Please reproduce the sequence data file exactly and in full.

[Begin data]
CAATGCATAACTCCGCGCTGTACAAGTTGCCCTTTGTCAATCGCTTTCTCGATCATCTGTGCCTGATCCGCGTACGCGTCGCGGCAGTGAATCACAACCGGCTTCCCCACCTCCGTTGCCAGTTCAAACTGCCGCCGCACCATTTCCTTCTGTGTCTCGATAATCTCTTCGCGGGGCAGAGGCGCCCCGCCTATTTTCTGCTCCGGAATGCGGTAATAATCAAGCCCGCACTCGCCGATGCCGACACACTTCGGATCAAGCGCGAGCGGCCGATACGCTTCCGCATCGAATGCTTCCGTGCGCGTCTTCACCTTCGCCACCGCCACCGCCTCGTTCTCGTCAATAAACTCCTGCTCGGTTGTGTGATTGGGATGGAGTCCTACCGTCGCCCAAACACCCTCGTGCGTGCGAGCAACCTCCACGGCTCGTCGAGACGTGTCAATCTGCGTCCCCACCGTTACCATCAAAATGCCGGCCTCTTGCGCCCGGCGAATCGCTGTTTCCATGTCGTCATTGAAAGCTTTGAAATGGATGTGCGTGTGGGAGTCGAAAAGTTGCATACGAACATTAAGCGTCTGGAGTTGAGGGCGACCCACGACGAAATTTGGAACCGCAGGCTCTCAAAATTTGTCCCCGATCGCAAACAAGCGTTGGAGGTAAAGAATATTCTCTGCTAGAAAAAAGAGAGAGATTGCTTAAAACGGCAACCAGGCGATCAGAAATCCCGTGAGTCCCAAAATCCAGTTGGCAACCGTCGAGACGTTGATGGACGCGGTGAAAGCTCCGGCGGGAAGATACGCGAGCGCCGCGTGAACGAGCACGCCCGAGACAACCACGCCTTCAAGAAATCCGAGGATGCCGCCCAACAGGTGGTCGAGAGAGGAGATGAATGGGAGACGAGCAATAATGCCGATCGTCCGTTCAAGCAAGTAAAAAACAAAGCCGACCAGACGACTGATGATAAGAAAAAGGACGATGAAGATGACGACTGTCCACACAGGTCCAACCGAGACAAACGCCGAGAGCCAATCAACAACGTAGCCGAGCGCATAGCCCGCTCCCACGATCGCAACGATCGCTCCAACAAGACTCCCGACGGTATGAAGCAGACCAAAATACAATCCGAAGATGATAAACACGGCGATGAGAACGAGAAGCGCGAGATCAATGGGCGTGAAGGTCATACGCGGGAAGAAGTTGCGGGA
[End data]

CAATGCATAACTCCGCGCTGTACAAGTTGCCCTTTGTCAATCGCTTTCTCGATCATCTGTGCCTGATCCGCGTACGCGTCGCGGCAGTGAATCACAACCGGCTTCCCCACCTCCGTTGCCAGTTCAAACTGCCGCCGCACCATTTCCTTCTGTGTCTCGATAATCTCTTCGCGGGGCAGAGGCGCCCCGCCTATTTTCTGCTCCGGAATGCGGTAATAATCAAGCCCGCACTCGCCGATGCCGACACACTTCGGATCAAGCGCGAGCGGCCGATACGCTTCCGCATCGAATGCTTCCGTGCGCGTCTTCACCTTCGCCACCGCCACCGCCTCGTTCTCGTCAATAAACTCCTGCTCGGTTGTGTGATTGGGATGGAGTCCTACCGTCGCCCAAACACCCTCGTGCGTGCGAGCAACCTCCACGGCTCGTCGAGACGTGTCAATCTGCGTCCCCACCGTTACCATCAAAATGCCGGCCTCTTGCGCCCGGCGAATCGCTGTTTCCATGTCGTCATTGAAAGCTTTGAAATGGATGTGCGTGTGGGAGTCGAAAAGTTGCATACGAACATTAAGCGTCTGGAGTTGAGGGCGACCCACGACGAAATTTGGAACCGCAGGCTCTCAAAATTTGTCCCCGATCGCAAACAAGCGTTGGAGGTAAAGAATATTCTCTGCTAGAAAAAAGAGAGAGATTGCTTAAAACGGCAACCAGGCGATCAGAAATCCCGTGAGTCCCAAAATCCAGTTGGCAACCGTCGAGACGTTGATGGACGCGGTGAAAGCTCCGGCGGGAAGATACGCGAGCGCCGCGTGAACGAGCACGCCCGAGACAACCACGCCTTCAAGAAATCCGAGGATGCCGCCCAACAGGTGGTCGAGAGAGGAGATGAATGGGAGACGAGCAATAATGCCGATCGTCCGTTCAAGCAAGTAAAAAACAAAGCCGACCAGACGACTGATGATAAGAAAAAGGACGATGAAGATGACGACTGTCCACACAGGTCCAACCGAGACAAACGCCGAGAGCCAATCAACAACGTAGCCGAGCGCATAGCCCGCTCCCACGATCGCAACGATCGCTCCAACAAGACTCCCGACGGTATGAAGCAGACCAAAATACAATCCGAAGATGATAAACACGGCGATGAGAACGAGAAGCGCGAGATCAATGGGCGTGAAGGTCATACGCGGGAAGAAGTTGCGGGA